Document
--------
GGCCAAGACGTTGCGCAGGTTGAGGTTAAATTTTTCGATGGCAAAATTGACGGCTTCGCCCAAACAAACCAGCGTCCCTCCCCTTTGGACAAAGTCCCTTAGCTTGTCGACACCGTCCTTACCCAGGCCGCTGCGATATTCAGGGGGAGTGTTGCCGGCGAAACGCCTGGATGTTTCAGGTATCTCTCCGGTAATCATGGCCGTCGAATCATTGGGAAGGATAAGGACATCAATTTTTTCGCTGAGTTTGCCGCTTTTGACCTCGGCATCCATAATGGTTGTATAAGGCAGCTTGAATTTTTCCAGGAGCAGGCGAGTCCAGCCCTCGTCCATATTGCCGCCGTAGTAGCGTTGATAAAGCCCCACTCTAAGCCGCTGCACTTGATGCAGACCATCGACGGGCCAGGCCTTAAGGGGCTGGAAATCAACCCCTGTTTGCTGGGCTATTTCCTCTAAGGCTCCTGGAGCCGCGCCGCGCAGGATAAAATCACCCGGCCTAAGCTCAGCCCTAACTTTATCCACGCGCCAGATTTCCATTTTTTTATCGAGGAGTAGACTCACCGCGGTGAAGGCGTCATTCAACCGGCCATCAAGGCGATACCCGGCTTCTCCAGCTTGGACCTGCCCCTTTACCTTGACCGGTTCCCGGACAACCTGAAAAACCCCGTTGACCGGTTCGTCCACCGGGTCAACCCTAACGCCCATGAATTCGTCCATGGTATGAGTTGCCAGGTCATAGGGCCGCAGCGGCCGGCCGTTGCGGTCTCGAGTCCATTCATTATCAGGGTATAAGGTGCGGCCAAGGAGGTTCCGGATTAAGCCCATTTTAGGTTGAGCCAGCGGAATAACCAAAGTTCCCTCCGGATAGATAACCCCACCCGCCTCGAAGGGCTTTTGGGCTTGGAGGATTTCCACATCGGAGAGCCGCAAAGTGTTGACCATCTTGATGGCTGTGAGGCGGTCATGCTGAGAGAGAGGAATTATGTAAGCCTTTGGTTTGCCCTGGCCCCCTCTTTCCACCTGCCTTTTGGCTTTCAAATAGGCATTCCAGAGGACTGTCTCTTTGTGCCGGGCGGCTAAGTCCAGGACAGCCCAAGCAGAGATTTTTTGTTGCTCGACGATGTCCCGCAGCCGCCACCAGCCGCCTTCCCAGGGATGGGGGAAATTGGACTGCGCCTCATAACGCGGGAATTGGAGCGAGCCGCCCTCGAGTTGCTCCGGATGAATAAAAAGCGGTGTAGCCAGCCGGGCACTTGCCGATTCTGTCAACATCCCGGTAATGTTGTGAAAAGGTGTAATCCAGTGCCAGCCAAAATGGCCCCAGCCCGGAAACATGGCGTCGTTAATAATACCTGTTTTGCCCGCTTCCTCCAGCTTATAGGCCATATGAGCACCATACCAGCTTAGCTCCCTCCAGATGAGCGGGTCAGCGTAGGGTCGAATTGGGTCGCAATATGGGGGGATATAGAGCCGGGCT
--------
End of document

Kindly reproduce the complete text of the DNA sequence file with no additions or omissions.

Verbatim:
GGCCAAGACGTTGCGCAGGTTGAGGTTAAATTTTTCGATGGCAAAATTGACGGCTTCGCCCAAACAAACCAGCGTCCCTCCCCTTTGGACAAAGTCCCTTAGCTTGTCGACACCGTCCTTACCCAGGCCGCTGCGATATTCAGGGGGAGTGTTGCCGGCGAAACGCCTGGATGTTTCAGGTATCTCTCCGGTAATCATGGCCGTCGAATCATTGGGAAGGATAAGGACATCAATTTTTTCGCTGAGTTTGCCGCTTTTGACCTCGGCATCCATAATGGTTGTATAAGGCAGCTTGAATTTTTCCAGGAGCAGGCGAGTCCAGCCCTCGTCCATATTGCCGCCGTAGTAGCGTTGATAAAGCCCCACTCTAAGCCGCTGCACTTGATGCAGACCATCGACGGGCCAGGCCTTAAGGGGCTGGAAATCAACCCCTGTTTGCTGGGCTATTTCCTCTAAGGCTCCTGGAGCCGCGCCGCGCAGGATAAAATCACCCGGCCTAAGCTCAGCCCTAACTTTATCCACGCGCCAGATTTCCATTTTTTTATCGAGGAGTAGACTCACCGCGGTGAAGGCGTCATTCAACCGGCCATCAAGGCGATACCCGGCTTCTCCAGCTTGGACCTGCCCCTTTACCTTGACCGGTTCCCGGACAACCTGAAAAACCCCGTTGACCGGTTCGTCCACCGGGTCAACCCTAACGCCCATGAATTCGTCCATGGTATGAGTTGCCAGGTCATAGGGCCGCAGCGGCCGGCCGTTGCGGTCTCGAGTCCATTCATTATCAGGGTATAAGGTGCGGCCAAGGAGGTTCCGGATTAAGCCCATTTTAGGTTGAGCCAGCGGAATAACCAAAGTTCCCTCCGGATAGATAACCCCACCCGCCTCGAAGGGCTTTTGGGCTTGGAGGATTTCCACATCGGAGAGCCGCAAAGTGTTGACCATCTTGATGGCTGTGAGGCGGTCATGCTGAGAGAGAGGAATTATGTAAGCCTTTGGTTTGCCCTGGCCCCCTCTTTCCACCTGCCTTTTGGCTTTCAAATAGGCATTCCAGAGGACTGTCTCTTTGTGCCGGGCGGCTAAGTCCAGGACAGCCCAAGCAGAGATTTTTTGTTGCTCGACGATGTCCCGCAGCCGCCACCAGCCGCCTTCCCAGGGATGGGGGAAATTGGACTGCGCCTCATAACGCGGGAATTGGAGCGAGCCGCCCTCGAGTTGCTCCGGATGAATAAAAAGCGGTGTAGCCAGCCGGGCACTTGCCGATTCTGTCAACATCCCGGTAATGTTGTGAAAAGGTGTAATCCAGTGCCAGCCAAAATGGCCCCAGCCCGGAAACATGGCGTCGTTAATAATACCTGTTTTGCCCGCTTCCTCCAGCTTATAGGCCATATGAGCACCATACCAGCTTAGCTCCCTCCAGATGAGCGGGTCAGCGTAGGGTCGAATTGGGTCGCAATATGGGGGGATATAGAGCCGGGCT